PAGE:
17. 17. User Input <STDIN> stands for standard input Program waits for user to enter an input It will contain newline character also $MyAge= <STDIN>; chomp($MyAge);
  18. 18. Calculator ProgramAsk user to enter two numbersDo all the numerical operations mentioned in previous slide and print the output
  19. 19. String Operationsindex(STR,SUBSTR) :Returns the position of the first occurrence of SUBSTR in STRlength(EXPR) :Returns the length in characters of the value of EXPRrindex(STR,SUBSTR) :Works just like index except that it returns the position of the LAST occurrence of SUBSTR in STRsubstr(EXPR,OFFSET,LEN):Extracts a sub string out of EXPR and returns it
  20. 20. Array• List of scalars• Similar to arrays in C,C++ etc..• Array is identified by @ symbol • @FirstArray = (“one”,”two”,”three”);• Each element can be accessed by its corresponding index • print $FirstArray[2];
  21. 21. Arrays
  22. 22. Visualizing Data In Perl Use the Dumper module use Data::Dumper; print Dumper $ref; $ref is the refference to the variable print Dumper @Array; print Dumper %Hash;
  23. 23. Working With Arrays• An array element can be indexed as $MyFirstArray[1]• push() - adds an element to the end of an array.• unshift() - adds an element to the beginning of an array.• pop() - removes the last element of an array.• shift() - removes the first element of an array.
  24. 24. A phonebook• Pallava => 3001• Krishna => 3002• Godhavari => 3003• Kaveri => 3004• How do you represent such a list? – Lookup by names?
  25. 25. Hashes• Hash is a like a phone book which has names and corresponding phone numbers• Each element in a hash will have a key and value• For example – %PhoneBook = ( • “pallava” => 3001, • “krishna” => 3002, • “godhavari”=> 3003, • “kaveri” => 3004);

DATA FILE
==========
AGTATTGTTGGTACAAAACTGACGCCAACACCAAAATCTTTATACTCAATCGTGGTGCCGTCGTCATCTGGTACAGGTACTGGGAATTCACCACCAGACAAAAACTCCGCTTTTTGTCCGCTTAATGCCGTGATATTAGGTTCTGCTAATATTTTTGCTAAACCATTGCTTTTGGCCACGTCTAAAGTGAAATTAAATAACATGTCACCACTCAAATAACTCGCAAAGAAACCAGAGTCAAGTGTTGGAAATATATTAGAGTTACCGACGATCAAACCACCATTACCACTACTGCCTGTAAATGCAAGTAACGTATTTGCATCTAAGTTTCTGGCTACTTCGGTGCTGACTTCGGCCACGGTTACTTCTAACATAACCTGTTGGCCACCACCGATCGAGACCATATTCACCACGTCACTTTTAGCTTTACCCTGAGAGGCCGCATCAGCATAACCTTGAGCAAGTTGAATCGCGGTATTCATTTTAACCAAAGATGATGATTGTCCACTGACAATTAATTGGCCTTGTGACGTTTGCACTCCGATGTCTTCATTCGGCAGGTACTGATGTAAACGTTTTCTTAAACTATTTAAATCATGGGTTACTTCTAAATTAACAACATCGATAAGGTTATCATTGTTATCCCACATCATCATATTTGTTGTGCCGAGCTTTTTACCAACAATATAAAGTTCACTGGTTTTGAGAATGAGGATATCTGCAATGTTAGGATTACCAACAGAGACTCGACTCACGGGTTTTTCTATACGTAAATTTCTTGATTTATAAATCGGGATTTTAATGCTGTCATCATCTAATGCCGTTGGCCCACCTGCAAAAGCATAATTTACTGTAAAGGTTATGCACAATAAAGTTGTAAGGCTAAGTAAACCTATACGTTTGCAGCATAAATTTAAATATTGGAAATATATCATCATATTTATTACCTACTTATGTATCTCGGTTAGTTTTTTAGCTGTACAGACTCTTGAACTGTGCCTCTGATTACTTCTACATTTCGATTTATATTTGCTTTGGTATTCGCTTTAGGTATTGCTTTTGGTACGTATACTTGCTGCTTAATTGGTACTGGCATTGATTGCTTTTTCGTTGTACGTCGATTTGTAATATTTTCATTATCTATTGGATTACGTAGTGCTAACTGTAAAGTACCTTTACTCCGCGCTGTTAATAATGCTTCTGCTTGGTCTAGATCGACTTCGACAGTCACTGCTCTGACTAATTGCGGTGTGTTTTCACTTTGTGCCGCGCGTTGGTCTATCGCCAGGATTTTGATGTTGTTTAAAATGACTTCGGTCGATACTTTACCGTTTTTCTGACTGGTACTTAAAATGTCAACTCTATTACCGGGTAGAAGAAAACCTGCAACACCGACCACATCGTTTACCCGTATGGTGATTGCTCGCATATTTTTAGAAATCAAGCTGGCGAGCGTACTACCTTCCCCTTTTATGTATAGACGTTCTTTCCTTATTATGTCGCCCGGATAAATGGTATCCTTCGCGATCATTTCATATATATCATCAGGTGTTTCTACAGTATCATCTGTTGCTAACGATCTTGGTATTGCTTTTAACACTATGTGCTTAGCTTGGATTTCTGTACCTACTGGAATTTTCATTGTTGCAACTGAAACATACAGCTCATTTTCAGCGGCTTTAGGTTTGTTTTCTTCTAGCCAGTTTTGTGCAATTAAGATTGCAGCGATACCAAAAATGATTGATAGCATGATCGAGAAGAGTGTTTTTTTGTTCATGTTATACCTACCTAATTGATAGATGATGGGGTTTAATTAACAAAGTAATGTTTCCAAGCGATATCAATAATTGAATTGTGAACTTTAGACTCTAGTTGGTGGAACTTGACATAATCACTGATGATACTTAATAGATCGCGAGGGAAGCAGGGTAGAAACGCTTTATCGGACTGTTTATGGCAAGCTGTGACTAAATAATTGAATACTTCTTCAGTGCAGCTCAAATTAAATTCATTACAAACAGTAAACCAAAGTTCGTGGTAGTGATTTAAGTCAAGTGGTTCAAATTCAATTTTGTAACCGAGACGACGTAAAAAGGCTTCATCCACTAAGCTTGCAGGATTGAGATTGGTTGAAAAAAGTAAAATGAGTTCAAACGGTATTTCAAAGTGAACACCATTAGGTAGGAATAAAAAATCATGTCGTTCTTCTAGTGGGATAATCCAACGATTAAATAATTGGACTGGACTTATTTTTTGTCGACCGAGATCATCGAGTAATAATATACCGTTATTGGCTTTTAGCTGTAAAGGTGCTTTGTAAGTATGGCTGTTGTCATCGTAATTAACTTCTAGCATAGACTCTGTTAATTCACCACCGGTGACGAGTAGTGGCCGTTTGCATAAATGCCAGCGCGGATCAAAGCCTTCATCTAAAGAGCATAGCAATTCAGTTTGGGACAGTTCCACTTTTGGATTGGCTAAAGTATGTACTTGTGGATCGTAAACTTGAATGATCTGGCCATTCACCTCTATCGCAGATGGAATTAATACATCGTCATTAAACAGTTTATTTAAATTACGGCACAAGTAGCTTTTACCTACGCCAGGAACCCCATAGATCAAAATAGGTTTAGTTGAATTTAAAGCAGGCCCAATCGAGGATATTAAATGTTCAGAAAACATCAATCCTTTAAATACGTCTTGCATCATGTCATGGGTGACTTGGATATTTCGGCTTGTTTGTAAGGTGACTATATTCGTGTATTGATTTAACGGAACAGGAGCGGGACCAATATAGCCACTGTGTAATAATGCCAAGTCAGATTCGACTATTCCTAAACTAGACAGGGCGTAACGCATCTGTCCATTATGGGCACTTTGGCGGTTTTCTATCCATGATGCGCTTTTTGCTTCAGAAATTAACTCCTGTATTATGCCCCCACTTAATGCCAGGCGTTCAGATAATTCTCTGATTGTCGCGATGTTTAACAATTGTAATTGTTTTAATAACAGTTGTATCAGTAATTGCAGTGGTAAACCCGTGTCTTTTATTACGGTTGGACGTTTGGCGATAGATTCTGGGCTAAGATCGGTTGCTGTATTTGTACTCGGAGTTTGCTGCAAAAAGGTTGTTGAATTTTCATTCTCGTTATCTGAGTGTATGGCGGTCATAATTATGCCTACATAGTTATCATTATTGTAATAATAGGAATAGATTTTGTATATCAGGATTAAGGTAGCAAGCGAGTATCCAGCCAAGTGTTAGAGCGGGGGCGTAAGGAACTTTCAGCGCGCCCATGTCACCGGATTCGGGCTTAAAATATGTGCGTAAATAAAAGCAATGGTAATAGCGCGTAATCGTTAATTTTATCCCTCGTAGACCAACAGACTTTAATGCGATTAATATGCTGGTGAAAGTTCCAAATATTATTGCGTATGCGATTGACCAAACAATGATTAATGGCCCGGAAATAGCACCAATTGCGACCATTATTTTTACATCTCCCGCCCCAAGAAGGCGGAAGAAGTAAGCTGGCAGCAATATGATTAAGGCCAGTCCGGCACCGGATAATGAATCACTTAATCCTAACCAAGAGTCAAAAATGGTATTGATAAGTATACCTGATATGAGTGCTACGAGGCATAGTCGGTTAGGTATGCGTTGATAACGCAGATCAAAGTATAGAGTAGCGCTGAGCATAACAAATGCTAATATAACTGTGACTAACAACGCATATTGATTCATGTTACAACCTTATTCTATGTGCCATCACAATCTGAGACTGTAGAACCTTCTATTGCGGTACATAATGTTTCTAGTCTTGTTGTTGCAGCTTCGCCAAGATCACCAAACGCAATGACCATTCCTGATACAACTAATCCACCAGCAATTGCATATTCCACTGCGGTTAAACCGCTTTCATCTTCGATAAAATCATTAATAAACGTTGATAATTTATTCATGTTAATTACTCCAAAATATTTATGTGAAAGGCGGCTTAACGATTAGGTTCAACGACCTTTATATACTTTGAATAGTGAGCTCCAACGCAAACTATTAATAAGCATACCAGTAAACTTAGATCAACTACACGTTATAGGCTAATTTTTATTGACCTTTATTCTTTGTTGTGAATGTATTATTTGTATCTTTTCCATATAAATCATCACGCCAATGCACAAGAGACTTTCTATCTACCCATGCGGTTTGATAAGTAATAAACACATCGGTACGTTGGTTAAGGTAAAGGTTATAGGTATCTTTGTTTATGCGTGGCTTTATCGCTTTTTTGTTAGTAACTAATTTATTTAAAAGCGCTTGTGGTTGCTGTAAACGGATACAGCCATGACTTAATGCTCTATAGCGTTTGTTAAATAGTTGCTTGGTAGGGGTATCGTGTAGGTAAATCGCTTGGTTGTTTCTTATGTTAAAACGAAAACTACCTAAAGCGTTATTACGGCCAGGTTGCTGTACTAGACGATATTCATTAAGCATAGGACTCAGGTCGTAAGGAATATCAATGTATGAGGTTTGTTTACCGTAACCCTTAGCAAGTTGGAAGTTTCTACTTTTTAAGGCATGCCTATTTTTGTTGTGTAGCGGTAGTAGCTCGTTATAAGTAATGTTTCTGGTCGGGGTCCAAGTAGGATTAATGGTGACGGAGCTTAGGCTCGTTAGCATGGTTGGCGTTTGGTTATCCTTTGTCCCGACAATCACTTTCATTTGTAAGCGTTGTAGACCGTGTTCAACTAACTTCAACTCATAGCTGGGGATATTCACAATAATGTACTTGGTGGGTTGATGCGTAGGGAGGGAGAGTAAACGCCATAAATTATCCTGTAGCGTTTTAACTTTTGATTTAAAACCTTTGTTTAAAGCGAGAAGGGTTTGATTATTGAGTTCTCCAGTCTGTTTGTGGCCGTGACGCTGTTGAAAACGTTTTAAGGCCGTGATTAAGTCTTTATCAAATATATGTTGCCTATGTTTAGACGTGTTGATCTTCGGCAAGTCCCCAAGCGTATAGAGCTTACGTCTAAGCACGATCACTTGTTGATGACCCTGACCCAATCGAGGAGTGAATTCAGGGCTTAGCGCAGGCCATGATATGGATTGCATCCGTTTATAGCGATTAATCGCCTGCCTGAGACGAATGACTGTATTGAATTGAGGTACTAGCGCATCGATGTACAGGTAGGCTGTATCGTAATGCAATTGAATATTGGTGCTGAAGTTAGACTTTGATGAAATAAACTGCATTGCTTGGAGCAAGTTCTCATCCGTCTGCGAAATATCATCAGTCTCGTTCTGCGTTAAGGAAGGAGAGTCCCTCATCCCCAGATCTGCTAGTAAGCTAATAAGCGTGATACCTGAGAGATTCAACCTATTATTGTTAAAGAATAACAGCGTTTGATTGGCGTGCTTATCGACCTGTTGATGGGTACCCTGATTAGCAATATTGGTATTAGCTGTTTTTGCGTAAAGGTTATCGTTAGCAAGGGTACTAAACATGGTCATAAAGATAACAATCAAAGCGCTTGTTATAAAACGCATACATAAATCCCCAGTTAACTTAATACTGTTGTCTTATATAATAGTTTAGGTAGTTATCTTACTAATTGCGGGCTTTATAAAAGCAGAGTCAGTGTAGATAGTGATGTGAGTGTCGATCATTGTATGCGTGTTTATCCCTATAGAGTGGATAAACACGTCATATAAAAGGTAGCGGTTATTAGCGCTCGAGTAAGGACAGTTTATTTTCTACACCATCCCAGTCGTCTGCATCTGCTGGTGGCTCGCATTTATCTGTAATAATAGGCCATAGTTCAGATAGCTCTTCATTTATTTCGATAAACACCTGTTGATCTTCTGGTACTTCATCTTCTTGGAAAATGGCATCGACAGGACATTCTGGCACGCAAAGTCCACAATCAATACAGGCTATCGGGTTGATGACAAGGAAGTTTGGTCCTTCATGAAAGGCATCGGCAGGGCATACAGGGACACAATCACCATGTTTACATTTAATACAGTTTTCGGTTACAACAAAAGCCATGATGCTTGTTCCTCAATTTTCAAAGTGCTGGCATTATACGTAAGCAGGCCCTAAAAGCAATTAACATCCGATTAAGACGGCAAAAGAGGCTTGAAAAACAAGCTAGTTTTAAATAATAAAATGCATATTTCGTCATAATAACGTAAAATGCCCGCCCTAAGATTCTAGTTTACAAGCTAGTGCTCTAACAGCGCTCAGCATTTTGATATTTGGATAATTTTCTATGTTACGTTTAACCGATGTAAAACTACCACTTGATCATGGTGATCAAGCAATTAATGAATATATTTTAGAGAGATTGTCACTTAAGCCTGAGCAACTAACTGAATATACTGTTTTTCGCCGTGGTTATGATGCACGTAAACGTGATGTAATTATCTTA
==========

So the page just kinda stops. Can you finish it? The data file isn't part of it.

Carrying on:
26. 26. Hashes
  27. 27. Working With Hash Values• Each value can be accessed by its key – $Phonebook{“pallava”}• To add a new value to hash table – $Phonebook{“nilgiris”} =”3005”;• To delete a value from hash table – delete($Phonebook{“nilgiris”});• Looping through a hashtable – while (($key, $value) = each(%Phonebook)){ – Print $key.$value; –}
  28. 28. Contd..• Checking if a particular key has already added in the hash table – if (exists($Phonebook{"pallava"})) –{ –}
  29. 29. Program Control• If• While• For• Foreach
  30. 30. if• Conditional statement to check if a criteria is met or not• The syntax is • if(condtion){ code to execute;} • if($var1 ==5){ • print “variable is 5n”; • }
  31. 31. ifelse Else is the compliment of if Execute code if the condition is not met Syntax  if(condition){ code for condition met}  else{ code for condition false} if($var1==5){  print “variable value is 5n”; } else{  Print “variable value is not 5n”; }
  32. 32. elsifif(condition1){ Code to execute}elsif(condition2){ Code to execute}Else{ Code to execute}
  33. 33. while• Loop while the condition is true• while($count<5){ • Print “Cont:$countn”; • $count++;• }• While(1) makes an infinite loop• Flow Control • next :go to the next iteration • last:end while loop
  34. 34. for• A for loop counts through a range of numbers, running a block of code each time it iterates through the loop• for(initial, condition, $increment) { code to execute }• for($count=0;$count<11;$count++) { • Print “Count $count n”;• }
  35. 35. foreach• Used for iterating over an array or hash• foreach(@MyArray){ • print “Element : $_n”;• }
  36. 36. Phonebook Program Print existing numbers Option to add a new entry Option to delete and entry Option to exit the program Option to search by name
  37. 37. Strict UsageBy default perl doesnt need any variable to be declared before useSimple spelling mistakes in variable names can lead to hours of code debugging!By using the strict method,perl will strictly ask you declare variable  my $MyFirstVar;  my @MyFirstArray;  my %MyFirstHash;